Direct victory in judo is most often accomplished by one of the throwing techniques (Sterkowicz et al., 2013). However, the match can also end with the application of some of the techniques in the ground combat: pinning (osae komi waza), joint (kansetsu waza), and strangling (shime waza) techniques (Kano, 2013). Throwing techniques are considered to be complex judospecific motor skills requiring powerful actions of short duration (1.0 - 1.4 s) and include both lowerand upper-body muscle groups (Blais et al., 2007; Marcon et al., 2011). It is interesting to note that explosive eccentric-concentric contractions (Detanico et al., 2012) are applied to successful throwing techniques, which generates high mechanical loads, producing great stress in muscle structures (Detanico et al., 2015, 2017; Koga et al., 2013; Koshida et al., 2017). On the other hand, about 25% of valid judo match time is spent in groundwork (Castarlenas and Planas, 1997) characterized by a mix of whole-body dynamic and isometric actions involving muscle power, anaerobic-endurance and strengthendurance (Franchini et al., 2011, 2013).

It can be assumed that different stressors can contribute to muscle damage in a judo match, but very little is known about the causes of muscle damage. Specifically, in previous research, only the effects of simulated judo combat (Detanico et al., 2015; Ribeiro et al., 2006) or judo training (Detanico et al., 2017; Luminescence 2005; 20(1): 1–7MiuraMUmedaTNakajiSLiuQTanabeMKojimaAYamamotoYSugawaraKEffect of 6 months' training on the reactive oxygen species production capacity of neutrophils and serum opsonic activity in judoistsLuminescence200520117' href="#j_hukin-2021-0030_ref_028_w2aab3b7c97b1b6b1ab2b1c28Aa">Miura et al., 2005) on biochemical markers of muscle damage were analyzed, without determining its specific causes. Although no kicks are allowed in judo, when throwing techniques are executed, athletes collide with the ground with some impact force (Koshida et al., 2017). The magnitude of the impact, and thus the risk of muscle damage, will depend on the height of the fall and contact surface of the body with the ground (Bertocci et al., 2004).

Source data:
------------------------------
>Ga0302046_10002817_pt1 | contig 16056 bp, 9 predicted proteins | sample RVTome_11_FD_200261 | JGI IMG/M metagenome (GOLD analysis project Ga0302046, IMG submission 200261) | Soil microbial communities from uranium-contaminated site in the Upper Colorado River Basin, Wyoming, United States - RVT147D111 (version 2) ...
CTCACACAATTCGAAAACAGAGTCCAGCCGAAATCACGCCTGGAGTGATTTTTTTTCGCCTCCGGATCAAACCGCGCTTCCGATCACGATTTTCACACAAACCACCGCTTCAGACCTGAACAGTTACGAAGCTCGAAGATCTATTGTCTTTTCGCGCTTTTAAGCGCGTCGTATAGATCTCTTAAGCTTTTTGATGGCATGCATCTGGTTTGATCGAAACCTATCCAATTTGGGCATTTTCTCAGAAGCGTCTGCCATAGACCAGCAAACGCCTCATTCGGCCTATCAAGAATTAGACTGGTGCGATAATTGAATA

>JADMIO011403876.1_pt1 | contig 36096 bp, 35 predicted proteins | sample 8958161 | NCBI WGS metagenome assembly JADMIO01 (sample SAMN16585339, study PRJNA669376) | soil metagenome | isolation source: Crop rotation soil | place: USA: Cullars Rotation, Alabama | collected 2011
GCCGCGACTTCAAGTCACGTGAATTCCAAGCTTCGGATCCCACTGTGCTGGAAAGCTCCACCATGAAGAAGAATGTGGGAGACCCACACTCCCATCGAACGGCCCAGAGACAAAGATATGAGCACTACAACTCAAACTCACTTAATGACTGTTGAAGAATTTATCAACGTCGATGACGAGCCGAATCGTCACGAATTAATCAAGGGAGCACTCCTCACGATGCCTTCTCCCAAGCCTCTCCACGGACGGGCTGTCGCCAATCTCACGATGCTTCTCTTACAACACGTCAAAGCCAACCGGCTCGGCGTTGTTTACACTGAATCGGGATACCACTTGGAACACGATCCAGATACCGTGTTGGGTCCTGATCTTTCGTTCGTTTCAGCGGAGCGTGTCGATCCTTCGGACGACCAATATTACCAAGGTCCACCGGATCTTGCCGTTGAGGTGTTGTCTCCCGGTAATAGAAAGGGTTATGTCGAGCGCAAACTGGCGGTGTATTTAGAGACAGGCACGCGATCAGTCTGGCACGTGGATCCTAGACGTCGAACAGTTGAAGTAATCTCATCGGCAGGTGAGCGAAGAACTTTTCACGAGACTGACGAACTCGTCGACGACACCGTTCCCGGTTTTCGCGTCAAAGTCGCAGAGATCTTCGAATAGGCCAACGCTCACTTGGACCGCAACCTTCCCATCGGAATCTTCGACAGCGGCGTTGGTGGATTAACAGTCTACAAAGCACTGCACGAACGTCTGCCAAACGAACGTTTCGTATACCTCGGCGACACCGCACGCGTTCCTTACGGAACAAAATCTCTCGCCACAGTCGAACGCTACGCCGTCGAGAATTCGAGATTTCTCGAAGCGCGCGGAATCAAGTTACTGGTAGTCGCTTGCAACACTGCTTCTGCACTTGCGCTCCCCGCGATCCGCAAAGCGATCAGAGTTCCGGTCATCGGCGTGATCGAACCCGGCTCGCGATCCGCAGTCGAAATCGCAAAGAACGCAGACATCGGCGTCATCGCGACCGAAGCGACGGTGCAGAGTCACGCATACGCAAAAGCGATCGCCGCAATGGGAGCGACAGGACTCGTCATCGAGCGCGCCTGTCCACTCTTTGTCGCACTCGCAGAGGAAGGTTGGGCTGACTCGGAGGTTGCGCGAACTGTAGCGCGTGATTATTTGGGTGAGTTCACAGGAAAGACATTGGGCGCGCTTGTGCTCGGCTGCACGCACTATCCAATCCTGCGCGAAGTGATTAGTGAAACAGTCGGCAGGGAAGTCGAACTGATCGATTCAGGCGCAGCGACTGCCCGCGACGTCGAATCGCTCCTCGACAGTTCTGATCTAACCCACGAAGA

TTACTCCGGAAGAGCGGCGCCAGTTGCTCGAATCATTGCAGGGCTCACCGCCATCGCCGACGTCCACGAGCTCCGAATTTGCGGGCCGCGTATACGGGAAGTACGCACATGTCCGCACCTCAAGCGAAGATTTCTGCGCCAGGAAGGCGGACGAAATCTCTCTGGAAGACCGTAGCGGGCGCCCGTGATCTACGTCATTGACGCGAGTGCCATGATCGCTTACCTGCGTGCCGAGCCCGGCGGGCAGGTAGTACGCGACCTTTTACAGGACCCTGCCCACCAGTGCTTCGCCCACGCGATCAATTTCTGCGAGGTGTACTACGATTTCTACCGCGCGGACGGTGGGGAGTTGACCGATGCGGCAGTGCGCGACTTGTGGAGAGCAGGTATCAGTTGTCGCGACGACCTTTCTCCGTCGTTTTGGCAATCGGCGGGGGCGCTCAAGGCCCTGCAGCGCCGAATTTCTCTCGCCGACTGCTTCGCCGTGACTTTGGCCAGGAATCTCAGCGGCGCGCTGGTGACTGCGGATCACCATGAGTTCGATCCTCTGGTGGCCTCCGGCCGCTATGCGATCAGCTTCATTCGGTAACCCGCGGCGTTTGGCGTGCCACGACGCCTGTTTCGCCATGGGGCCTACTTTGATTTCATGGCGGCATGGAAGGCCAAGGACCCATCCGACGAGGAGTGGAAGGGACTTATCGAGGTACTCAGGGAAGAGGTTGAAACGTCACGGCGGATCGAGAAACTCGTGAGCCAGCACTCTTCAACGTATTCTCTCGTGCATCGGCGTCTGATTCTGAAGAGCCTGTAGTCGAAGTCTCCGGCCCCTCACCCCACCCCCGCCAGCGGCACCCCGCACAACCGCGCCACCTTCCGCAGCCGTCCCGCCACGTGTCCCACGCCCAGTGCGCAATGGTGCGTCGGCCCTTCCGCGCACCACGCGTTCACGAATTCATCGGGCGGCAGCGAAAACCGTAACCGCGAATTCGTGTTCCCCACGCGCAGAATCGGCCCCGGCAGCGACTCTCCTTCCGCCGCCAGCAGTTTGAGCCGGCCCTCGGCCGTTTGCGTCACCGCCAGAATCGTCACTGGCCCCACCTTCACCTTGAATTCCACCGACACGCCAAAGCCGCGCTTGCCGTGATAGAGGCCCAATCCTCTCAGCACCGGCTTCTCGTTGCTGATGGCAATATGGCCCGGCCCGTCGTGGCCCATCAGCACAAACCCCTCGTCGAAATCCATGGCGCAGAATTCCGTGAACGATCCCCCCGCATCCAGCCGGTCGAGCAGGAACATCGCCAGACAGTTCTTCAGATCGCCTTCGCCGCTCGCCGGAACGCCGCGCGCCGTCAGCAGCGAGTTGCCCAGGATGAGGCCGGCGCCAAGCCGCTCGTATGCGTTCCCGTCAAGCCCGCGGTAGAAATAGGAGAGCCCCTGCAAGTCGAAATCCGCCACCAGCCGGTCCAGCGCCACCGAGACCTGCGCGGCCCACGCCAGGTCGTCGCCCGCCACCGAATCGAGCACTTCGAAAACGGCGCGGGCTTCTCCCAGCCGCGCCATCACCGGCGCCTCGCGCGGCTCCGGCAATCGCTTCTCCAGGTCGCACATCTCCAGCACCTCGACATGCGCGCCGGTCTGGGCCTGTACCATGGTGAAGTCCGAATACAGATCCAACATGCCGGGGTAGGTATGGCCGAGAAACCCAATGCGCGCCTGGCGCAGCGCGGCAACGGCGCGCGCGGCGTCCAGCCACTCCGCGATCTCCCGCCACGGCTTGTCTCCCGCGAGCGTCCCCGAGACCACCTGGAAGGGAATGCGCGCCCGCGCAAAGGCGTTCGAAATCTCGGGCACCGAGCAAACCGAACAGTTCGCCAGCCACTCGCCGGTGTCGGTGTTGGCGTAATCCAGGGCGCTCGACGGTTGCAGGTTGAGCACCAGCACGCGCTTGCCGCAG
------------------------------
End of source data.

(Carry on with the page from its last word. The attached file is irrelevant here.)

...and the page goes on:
During judo training, the main exercise used to improve both technical-tactical and physical conditioning of judo athletes is randori (free sparring or free practice) (Franchini and Takito, 2014), which is performed in its full version (i.e., standing and groundwork combats) or separated (i.e., standing or groundwork alone). The following randori frequency distribution was observed in Olympic medalists and nonmedalists: Medalists - complete: 30% performed 57 times per week; standing: 70% performed 5-7 times per week; groundwork: 50% performed 1-2 times per week; Non-medalists - complete: 27% performed 5-7 times per week; standing: 88% performed 5-7 times per week; groundwork: 45% performed 3-4 times per week (Franchini and Takito, 2014). However, despite the fact that judo training involves possible different mechanisms of muscular damage and randori is performed basically in every judo session, little is known about the effects of isolated standing or groundwork randori on muscle damage. Therefore, the purpose of this paper was to identify possible differences in biochemical markers of muscular damage in response to standing and groundwork randori training.